Traffic entering the university has been disrupted and some staff members have had to use other entrances to enter the premises. National Education Health and Allied Workers’ Union (Nehawu) affiliated workers are chanting slogans, demanding a 7% increase. The police had been negotiating with protesters.
The National Union of Mineworkers (NUM) says it’s disturbed that operations at the Lily Mine will resume next month despite the fact that three workers are still trapped underground after a shaft caved in in February.
The mine confirmed last week that work would begin after major investment by a Canadian company. Operations were halted at the mine in Mpumalanga after the collapse. Pretty Nkambule, Yvonne Mnisi and Solomon Nyerende have still not been found after rock falls complicated rescue efforts. NUM spokesperson Livhuwani Mammburu said: “We asked the company to first rescue those workers, it’s a worrying situation for the families because they need to find closure.”
Cosatu said on Monday that the SABC’s decision to stop broadcasting images of violent protests smacked of autocracy and was deeply patronizing.
The national broadcaster was assuming South Africans were “impressionable and imbecilic citizens” who needed protection from “barbaric visuals”, the trade union federation said in a statement. It wants the SABC’s board to reconsider the decision and tell South African stories uncensored, warts and all. Cosatu said the fight against apartheid was also against censorship and news sanitization and the SABC had to operate independently from all party political, factional and commercial interests.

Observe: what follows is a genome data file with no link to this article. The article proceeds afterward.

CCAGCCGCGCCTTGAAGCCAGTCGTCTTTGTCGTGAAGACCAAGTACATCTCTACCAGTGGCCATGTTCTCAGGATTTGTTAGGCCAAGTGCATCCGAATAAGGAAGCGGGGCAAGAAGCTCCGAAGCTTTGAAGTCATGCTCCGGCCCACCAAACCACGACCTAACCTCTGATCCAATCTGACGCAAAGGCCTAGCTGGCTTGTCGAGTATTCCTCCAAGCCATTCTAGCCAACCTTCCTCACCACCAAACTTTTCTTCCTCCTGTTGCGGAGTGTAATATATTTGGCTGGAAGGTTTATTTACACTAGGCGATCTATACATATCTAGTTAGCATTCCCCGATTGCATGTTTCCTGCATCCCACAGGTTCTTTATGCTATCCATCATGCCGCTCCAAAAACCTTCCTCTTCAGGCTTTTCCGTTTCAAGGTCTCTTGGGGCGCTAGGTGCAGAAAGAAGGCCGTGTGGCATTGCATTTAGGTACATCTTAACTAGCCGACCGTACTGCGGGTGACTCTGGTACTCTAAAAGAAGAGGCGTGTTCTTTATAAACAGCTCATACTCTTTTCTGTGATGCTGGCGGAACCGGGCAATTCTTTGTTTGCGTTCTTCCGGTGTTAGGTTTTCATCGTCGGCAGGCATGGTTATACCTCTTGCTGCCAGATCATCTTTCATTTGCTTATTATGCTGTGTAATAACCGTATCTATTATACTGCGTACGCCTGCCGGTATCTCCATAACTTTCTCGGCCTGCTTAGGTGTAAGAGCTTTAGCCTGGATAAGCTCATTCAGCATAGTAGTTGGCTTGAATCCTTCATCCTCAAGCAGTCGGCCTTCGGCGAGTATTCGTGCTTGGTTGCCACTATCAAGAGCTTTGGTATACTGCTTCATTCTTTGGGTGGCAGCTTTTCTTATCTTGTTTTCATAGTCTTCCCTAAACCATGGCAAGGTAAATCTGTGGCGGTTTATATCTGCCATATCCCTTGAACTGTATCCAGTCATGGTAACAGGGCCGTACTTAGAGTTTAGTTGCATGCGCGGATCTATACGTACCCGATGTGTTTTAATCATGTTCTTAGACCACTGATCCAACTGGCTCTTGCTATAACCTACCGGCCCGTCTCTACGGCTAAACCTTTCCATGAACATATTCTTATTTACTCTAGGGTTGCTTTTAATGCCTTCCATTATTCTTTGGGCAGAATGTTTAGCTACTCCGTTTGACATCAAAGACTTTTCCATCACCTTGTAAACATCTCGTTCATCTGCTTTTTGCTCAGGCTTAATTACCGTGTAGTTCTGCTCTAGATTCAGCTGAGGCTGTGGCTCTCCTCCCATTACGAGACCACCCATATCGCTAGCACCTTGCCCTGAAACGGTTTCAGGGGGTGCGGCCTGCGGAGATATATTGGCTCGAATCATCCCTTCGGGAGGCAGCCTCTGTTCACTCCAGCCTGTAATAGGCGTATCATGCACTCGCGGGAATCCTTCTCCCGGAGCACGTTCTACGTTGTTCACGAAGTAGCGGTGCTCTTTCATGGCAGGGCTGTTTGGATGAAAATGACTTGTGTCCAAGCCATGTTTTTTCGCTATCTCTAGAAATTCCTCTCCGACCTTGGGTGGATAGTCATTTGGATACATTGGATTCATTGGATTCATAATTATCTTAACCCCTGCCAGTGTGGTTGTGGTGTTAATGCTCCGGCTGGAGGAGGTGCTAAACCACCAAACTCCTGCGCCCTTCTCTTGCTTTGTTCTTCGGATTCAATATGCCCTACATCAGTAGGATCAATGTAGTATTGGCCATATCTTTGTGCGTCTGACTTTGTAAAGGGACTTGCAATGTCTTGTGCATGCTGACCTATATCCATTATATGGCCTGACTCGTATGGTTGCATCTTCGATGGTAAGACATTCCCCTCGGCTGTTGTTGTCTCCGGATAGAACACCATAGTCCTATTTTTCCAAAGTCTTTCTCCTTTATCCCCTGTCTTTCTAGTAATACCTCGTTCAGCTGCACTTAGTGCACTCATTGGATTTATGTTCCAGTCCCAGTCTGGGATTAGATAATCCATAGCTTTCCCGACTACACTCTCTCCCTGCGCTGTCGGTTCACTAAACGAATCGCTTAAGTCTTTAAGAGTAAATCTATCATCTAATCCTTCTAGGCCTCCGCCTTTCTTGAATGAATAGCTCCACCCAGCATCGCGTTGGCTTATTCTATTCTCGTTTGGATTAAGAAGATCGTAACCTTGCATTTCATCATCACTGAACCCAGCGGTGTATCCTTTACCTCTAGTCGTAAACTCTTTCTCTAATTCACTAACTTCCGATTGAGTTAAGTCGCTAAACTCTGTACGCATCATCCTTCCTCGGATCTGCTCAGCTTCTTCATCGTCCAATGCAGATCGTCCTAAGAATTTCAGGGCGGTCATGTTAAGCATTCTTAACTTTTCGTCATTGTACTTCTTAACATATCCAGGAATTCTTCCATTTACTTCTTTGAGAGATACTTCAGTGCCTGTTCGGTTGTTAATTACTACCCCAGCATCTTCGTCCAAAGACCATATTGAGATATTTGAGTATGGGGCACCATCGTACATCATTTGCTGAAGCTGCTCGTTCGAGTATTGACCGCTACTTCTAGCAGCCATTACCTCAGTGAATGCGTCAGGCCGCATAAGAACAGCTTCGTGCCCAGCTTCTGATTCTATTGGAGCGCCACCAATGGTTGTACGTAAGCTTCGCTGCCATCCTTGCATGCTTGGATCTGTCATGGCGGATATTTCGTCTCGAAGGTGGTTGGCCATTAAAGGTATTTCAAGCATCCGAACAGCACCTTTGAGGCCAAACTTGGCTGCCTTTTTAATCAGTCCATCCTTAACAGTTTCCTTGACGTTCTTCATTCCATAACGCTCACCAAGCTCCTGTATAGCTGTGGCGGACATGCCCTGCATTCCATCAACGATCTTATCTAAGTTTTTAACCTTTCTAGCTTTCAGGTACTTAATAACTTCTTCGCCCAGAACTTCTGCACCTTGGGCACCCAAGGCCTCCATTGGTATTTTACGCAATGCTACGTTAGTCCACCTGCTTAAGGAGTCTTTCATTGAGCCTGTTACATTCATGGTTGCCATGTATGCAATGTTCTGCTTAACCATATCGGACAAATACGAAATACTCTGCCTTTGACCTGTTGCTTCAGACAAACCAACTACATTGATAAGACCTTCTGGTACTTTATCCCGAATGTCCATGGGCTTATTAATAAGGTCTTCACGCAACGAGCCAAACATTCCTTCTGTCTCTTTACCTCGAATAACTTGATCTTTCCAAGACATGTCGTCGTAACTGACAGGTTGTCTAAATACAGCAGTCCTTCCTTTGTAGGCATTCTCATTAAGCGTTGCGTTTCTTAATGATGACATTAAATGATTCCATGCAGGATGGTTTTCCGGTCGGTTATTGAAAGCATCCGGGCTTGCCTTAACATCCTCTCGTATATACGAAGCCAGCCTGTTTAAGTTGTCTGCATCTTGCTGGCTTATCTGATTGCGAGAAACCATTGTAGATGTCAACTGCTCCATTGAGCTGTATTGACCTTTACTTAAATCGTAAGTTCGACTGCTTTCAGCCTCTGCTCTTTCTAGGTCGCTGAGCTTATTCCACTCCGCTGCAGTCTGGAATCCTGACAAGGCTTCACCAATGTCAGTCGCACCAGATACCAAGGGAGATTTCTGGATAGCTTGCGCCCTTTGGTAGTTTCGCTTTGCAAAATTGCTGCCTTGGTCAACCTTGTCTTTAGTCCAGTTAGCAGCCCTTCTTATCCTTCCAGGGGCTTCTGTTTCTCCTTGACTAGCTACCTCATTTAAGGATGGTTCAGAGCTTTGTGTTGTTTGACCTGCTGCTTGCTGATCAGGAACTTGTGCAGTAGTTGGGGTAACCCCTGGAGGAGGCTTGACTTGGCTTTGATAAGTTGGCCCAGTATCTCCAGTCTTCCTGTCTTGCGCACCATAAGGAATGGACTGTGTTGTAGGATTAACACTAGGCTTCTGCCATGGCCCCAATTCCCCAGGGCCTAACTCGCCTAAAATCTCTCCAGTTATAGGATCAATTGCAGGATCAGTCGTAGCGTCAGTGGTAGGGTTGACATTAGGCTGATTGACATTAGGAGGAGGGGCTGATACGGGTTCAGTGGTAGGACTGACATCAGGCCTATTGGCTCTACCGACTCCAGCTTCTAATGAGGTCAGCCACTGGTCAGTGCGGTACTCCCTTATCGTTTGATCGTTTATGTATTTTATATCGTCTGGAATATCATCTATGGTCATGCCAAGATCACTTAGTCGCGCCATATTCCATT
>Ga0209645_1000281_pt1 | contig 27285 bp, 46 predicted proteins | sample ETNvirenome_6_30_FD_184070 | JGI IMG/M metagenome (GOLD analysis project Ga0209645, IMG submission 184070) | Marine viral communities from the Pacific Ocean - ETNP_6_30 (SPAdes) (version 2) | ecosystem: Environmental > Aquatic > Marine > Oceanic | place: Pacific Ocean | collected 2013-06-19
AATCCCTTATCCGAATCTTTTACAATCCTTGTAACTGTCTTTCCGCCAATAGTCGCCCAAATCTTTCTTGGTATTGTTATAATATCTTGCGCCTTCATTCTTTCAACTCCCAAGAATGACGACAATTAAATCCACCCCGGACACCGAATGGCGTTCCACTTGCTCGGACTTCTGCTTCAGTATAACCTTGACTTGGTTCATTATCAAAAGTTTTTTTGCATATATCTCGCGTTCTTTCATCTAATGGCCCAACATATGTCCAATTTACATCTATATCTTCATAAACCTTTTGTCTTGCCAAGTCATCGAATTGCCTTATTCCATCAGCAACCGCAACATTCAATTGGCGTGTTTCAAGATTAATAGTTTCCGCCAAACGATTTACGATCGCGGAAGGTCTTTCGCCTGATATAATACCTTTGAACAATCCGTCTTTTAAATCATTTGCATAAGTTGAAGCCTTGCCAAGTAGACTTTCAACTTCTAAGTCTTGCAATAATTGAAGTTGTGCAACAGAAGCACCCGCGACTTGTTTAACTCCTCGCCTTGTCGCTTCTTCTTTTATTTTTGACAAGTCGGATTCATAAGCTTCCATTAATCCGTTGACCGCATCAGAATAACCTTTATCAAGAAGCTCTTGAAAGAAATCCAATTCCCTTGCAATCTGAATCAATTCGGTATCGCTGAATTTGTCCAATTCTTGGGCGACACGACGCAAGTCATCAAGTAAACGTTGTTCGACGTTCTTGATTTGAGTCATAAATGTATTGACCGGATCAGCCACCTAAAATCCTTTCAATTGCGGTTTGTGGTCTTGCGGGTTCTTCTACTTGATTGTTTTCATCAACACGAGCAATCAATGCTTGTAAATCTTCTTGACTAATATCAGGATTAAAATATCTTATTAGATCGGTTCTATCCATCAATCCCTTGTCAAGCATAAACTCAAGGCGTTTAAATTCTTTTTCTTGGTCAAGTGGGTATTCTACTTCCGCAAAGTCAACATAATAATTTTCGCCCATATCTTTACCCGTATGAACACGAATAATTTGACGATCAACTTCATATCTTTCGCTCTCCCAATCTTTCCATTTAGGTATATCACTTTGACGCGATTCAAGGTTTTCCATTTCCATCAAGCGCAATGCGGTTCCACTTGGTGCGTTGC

The SABC announced last week that it had stopped television broadcasts of violent anti-government protests in a bid to discourage others from similar acts.
There is still no indication late on Thursday as to when academic activities would resume at the troubled Vaal University of Technology (VUT).
Management took a decision last week to suspend all academic activities at the campus following the torching of a building situated next to the student residences, which houses a study room, laundry room and an office. VUT spokesperson Mike Khuboni said management had, for the past couple of days, been working on the rescheduling of exams as well as a catch-up programme. The exams were initially scheduled to commence on Thursday, but due to last week’s violent protests, the university decided to suspend academic activities until further notice, instructing all students to vacate the residences.
Gautrain has drastically increased its fares since its inception five years ago, while from 1 June it will cost commuters R76 to travel between Johannesburg and Pretoria.
When the train service was launched in 2011, its first single trip from Johannesburg Park Station to Hatfield in Pretoria cost R49. Commuters have taken to social media to air their frustrations with the increased prices.Gautrain spokesperson Dr Barbara Jensen denied that Gautrain was only for rich people. She defended the increase and said it was in line with inflation.